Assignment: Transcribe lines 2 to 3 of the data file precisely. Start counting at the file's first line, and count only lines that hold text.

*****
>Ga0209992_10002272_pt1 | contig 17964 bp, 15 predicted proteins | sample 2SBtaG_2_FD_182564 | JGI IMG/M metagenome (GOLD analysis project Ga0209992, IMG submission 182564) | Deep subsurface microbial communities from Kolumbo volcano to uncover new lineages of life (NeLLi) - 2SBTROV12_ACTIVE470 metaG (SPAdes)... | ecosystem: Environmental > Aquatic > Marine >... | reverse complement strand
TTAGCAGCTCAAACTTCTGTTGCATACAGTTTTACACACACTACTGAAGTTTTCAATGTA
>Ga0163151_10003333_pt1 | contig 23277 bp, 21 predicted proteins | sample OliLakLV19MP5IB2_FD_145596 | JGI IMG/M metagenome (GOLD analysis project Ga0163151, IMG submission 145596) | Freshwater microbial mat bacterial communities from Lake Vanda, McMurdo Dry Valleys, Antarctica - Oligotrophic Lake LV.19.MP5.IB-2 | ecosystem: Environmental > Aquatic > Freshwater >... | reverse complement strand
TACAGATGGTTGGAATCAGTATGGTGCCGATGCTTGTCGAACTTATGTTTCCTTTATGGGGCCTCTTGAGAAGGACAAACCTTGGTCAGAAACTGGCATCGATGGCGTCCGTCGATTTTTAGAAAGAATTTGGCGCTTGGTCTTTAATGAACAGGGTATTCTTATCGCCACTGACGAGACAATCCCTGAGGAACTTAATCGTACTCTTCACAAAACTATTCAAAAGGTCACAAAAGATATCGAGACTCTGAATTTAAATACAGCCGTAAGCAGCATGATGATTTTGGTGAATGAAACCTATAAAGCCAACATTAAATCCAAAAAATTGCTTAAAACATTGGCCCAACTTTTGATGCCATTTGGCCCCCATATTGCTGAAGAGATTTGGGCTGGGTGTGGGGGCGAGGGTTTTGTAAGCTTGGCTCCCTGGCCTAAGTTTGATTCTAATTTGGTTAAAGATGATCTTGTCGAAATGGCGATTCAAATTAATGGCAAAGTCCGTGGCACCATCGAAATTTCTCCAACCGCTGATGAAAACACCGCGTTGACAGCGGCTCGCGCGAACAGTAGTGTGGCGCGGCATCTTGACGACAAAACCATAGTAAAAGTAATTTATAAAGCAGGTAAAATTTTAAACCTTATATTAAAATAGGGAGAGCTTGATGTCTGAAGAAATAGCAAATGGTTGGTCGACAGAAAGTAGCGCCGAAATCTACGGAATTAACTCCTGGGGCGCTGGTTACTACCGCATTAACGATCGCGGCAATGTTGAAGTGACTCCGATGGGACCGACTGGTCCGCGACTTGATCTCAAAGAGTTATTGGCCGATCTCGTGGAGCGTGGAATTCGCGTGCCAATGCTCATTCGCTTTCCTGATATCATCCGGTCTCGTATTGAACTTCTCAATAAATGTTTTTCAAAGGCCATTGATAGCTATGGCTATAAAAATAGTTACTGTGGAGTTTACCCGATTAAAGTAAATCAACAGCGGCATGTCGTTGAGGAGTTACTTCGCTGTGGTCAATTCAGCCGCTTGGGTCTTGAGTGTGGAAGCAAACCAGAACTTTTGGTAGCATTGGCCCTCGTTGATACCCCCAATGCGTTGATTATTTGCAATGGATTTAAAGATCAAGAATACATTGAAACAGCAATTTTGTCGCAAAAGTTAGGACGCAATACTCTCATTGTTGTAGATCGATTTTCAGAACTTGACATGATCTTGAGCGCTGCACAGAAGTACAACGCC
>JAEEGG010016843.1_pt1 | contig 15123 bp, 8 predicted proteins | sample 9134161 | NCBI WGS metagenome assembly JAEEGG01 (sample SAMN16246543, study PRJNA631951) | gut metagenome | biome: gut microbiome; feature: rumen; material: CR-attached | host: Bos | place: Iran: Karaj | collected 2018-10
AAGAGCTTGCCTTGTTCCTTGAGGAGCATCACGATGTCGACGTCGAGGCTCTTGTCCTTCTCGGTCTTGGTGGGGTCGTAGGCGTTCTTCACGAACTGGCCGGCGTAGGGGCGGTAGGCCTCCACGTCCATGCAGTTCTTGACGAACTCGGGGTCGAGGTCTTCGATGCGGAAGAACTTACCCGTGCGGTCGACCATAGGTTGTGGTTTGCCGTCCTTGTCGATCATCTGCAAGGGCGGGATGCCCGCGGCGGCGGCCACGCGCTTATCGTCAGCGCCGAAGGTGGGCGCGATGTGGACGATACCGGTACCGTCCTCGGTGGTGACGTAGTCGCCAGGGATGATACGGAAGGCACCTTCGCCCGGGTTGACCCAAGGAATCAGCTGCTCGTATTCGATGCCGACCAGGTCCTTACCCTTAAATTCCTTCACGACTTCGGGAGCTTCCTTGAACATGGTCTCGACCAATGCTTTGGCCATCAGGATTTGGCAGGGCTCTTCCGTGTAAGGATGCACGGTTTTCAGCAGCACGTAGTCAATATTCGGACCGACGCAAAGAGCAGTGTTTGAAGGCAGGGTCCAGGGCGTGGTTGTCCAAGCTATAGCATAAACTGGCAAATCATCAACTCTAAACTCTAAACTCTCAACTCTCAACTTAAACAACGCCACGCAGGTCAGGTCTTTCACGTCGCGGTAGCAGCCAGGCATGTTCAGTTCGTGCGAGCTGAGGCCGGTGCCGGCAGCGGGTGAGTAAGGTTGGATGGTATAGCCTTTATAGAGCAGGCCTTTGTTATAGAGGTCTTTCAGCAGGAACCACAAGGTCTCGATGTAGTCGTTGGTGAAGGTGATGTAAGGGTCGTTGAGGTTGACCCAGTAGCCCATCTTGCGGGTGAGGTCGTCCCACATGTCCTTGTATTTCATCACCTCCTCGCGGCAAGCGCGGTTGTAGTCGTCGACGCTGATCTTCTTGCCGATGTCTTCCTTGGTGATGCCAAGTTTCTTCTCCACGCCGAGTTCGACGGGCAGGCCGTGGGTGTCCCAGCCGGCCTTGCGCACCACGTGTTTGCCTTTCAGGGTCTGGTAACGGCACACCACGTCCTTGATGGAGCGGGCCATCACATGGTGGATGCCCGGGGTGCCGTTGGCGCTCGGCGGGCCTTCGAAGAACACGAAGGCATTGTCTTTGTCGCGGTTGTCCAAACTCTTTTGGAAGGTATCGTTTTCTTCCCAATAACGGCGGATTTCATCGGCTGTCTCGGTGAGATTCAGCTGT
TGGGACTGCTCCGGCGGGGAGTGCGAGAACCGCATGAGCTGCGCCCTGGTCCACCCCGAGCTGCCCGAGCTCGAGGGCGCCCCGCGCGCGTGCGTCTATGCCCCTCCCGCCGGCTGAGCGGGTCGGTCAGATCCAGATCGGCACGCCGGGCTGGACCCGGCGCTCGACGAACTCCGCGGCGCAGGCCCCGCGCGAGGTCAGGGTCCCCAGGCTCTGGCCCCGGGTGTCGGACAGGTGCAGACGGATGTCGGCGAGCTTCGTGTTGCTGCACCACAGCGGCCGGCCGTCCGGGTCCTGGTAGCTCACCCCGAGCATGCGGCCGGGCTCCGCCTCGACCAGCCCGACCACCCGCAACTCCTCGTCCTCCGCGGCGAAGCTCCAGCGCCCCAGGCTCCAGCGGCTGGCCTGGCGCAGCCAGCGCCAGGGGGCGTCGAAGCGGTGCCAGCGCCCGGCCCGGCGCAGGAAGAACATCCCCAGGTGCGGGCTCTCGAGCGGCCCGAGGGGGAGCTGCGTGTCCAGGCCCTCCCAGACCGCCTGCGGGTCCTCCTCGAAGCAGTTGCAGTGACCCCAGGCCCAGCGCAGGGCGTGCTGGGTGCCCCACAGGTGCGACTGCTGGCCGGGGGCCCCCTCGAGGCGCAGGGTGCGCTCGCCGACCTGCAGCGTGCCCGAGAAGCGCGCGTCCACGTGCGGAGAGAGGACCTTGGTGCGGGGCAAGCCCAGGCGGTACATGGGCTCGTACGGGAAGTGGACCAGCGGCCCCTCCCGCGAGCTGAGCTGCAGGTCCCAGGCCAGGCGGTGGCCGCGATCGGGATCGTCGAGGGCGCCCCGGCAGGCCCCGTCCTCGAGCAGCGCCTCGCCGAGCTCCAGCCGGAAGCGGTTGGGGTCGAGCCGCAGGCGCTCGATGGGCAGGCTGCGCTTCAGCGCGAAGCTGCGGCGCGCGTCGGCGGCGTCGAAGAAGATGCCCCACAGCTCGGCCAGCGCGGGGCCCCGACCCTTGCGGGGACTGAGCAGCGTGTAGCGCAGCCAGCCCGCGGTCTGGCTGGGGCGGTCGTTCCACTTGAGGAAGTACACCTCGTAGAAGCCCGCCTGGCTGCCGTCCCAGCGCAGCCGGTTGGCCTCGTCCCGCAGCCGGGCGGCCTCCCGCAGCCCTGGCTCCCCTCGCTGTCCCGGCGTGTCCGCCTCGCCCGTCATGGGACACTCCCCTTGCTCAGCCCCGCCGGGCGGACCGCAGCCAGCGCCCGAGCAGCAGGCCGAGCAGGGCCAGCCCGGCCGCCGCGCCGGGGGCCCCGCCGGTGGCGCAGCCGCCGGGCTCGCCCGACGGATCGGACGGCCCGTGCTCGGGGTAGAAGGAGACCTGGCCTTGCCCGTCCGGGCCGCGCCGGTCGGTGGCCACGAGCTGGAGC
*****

TTAGCAGCTCAAACTTCTGTTGCATACAGTTTTACACACACTACTGAAGTTTTCAATGTA
>Ga0163151_10003333_pt1 | contig 23277 bp, 21 predicted proteins | sample OliLakLV19MP5IB2_FD_145596 | JGI IMG/M metagenome (GOLD analysis project Ga0163151, IMG submission 145596) | Freshwater microbial mat bacterial communities from Lake Vanda, McMurdo Dry Valleys, Antarctica - Oligotrophic Lake LV.19.MP5.IB-2 | ecosystem: Environmental > Aquatic > Freshwater >... | reverse complement strand